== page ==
The City of Fircrest would be able to lift its 90-year-old ban on liquor sales by the glass without taking a public vote, under a pair of bills proposed in the state Legislature.
Sen. Steve O’Ban, R-University Place, has submitted Senate Bill 5167, which would give the Fircrest City Council the authority to overturn its Prohibition-era blue law. Reps. Christine Kilduff, D-University Place, and Dick Muri, R-Steilacoom, have drafted House Bill 1564, a companion bill.
“This is a statutory change that would only affect Fircrest and wouldn’t have implications on other areas,” O’Ban said in a phone interview.
That’s because Fircrest is the only city in Washington that enforces a ban on alcohol sales by the glass, according to the state Liquor Control Board.
O’Ban thinks the bill could pass this session without opposition. It would change a state law that says a public vote is needed to overturn a liquor ban. Instead, an elected body would be able to lift the ban as long as it waits at least two years after the public vote that enacted the ban.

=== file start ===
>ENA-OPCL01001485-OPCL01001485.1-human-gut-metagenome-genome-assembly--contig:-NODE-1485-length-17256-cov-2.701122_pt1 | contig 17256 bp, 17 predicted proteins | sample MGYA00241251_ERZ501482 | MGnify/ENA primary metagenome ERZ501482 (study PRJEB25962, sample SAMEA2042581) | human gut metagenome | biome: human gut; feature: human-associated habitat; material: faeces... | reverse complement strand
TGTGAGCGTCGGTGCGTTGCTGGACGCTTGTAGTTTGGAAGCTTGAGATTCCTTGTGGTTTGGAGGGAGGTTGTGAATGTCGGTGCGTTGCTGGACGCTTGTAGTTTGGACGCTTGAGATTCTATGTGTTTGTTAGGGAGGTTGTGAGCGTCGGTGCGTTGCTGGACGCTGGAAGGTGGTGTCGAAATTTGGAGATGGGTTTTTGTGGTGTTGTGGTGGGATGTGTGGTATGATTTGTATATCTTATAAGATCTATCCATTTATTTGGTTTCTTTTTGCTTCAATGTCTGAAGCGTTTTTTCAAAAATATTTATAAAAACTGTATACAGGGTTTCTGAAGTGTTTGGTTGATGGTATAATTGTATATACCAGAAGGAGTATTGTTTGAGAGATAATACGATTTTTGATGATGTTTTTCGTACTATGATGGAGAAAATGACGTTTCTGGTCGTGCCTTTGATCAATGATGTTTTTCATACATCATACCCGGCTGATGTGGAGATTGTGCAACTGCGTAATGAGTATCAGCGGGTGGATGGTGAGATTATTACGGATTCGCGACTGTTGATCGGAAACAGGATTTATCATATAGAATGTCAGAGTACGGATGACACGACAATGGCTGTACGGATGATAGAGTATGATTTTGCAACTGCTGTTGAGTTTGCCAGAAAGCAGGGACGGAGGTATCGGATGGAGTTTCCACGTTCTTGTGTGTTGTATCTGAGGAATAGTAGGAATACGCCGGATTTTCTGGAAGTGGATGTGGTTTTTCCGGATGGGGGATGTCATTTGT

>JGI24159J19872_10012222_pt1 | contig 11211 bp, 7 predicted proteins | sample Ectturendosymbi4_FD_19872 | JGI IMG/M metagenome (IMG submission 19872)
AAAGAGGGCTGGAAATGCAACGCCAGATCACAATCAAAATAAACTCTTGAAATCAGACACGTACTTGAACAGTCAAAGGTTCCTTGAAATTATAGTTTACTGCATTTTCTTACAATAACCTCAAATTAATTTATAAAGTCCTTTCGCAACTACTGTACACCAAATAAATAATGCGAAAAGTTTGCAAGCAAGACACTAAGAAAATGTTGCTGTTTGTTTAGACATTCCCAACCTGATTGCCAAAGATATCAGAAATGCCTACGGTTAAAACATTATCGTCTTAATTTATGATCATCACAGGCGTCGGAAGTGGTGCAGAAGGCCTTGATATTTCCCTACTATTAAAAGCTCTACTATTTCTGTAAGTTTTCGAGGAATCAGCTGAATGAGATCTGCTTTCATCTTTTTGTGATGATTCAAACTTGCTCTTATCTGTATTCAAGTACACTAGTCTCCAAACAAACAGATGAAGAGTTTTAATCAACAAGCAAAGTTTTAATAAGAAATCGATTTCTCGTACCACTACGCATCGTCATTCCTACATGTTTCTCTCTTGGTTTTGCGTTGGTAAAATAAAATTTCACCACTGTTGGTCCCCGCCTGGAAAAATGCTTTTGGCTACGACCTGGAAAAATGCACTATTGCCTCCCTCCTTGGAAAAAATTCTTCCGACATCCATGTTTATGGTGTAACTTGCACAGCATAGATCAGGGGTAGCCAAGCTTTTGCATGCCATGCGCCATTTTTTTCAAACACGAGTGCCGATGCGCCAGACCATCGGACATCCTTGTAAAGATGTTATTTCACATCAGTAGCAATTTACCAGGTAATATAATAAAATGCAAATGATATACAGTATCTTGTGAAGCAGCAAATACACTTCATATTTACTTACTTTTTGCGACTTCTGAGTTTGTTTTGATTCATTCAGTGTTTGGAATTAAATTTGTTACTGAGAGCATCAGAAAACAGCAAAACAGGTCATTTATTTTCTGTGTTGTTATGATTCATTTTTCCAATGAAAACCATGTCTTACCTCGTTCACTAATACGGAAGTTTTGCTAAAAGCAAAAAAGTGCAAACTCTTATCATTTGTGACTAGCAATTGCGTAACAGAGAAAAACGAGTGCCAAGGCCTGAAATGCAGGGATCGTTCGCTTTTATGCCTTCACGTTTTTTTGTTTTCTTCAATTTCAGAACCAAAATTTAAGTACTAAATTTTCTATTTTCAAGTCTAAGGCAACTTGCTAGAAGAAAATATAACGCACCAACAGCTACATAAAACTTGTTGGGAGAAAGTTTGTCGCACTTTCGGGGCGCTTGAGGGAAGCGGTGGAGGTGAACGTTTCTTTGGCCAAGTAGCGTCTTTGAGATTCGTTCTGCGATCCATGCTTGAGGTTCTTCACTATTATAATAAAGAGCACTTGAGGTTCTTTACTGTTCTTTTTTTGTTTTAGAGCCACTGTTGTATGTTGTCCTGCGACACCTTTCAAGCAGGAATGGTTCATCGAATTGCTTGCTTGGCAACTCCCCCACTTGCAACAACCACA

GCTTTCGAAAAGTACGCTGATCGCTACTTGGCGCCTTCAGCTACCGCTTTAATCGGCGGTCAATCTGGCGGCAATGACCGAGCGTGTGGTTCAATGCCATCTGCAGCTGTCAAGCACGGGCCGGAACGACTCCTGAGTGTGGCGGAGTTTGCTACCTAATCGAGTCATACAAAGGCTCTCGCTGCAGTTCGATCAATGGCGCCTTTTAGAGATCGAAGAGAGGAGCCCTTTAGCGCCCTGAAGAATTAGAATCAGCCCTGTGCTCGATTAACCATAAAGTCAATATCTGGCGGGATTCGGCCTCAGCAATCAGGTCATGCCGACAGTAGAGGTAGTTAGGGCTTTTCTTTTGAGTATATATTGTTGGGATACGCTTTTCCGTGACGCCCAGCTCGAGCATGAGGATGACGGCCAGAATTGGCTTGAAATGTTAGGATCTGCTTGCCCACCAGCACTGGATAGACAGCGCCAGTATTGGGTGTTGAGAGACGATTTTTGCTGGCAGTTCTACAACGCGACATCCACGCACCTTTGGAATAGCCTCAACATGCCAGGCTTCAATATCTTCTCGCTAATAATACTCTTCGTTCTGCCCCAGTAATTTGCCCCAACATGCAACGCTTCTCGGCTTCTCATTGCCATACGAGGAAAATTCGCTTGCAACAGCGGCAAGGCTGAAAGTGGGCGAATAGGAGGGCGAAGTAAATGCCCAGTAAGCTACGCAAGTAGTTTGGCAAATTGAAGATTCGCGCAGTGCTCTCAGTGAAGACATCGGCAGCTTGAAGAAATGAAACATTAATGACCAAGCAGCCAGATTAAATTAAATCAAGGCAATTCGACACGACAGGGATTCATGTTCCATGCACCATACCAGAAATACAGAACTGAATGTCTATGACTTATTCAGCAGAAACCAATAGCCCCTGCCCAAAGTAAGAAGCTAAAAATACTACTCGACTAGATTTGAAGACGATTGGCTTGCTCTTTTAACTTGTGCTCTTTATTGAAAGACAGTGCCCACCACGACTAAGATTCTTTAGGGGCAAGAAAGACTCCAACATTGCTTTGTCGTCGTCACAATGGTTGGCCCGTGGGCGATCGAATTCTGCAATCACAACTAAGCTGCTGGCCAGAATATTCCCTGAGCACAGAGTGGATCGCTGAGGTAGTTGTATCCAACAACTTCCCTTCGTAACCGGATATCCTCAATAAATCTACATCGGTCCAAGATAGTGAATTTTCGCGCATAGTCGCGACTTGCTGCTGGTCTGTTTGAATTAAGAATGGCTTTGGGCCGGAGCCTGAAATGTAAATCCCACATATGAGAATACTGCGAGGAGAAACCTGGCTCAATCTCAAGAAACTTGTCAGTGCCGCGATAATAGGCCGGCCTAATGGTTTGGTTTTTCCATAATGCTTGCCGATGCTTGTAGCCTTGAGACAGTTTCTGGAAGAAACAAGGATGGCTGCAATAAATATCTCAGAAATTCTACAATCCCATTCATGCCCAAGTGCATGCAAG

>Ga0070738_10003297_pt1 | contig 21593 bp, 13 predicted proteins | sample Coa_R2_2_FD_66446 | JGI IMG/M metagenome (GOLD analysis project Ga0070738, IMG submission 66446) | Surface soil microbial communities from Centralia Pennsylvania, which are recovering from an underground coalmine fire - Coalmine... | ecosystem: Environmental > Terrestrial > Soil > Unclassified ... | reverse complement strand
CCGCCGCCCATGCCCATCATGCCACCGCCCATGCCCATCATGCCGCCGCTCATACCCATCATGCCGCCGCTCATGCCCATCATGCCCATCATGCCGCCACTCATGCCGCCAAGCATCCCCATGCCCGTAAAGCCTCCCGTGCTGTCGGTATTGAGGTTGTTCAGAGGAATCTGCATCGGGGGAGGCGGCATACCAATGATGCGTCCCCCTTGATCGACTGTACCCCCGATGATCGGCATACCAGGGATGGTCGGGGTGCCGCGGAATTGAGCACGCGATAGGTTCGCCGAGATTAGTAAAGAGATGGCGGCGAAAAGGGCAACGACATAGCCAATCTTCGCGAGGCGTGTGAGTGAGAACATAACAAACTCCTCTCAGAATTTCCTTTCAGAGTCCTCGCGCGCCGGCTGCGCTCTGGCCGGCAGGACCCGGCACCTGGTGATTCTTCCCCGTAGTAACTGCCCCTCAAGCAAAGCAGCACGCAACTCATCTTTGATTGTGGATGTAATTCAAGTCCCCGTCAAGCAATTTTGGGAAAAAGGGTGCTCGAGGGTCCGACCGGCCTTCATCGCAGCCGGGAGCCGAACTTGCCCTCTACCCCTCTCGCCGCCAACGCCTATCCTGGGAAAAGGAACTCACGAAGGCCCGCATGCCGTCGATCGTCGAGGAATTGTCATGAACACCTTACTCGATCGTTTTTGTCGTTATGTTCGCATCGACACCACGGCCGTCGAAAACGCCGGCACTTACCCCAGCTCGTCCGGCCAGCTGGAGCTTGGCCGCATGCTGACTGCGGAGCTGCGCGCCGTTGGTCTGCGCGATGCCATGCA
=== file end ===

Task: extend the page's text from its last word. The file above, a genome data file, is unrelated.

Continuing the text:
If Fircrest voters disagree, they could try to reinstate the ban through a ballot measure.
Leaders in the city of 6,500 people approached O’Ban last year asking for help with their liquor conundrum.
The ban applies to some Fircrest businesses but not others. A 1994 state law, created specifically for Fircrest, allows alcohol sales only in annexed parts of the city.
The City Council has been hesitant to try lifting the ban through a public vote because if voters uphold it, all businesses would be affected. That means the eight businesses now selling alcohol by the glass in the Mildred Street commercial corridor would have to stop.
Fircrest voters overwhelmingly affirmed support for the ban in 1975, the last time it was on the ballot.
Councilman Hunter George said the city is now asking the Legislature for help because “we were trying to find a way to do no harm to existing businesses, as well as offer opportunities to other businesses.”
The City Council resurrected the liquor debate last spring after hearing from some residents who want to be able to buy a drink while dining at Fircrest restaurants.
That sentiment was affirmed at a public hearing, prompting the council to direct City Manager Rick Rosenbladt to work with state legislators.
The council also tasked its planning commission to look at changing city code to allow alcohol sales by the glass. The commission will take up that discussion in the next six months, Rosenbladt said.
If state lawmakers approve the legislation this year, the Fircrest council won’t immediately take action, George said. It first wants to gauge the public’s support for lifting the ban, he said.
“If citizens don’t like it, they could turn around and petition to put (a ban) on the ballot and then that affects everyone,” he said. “We will work carefully with the community and make sure everybody is heard.”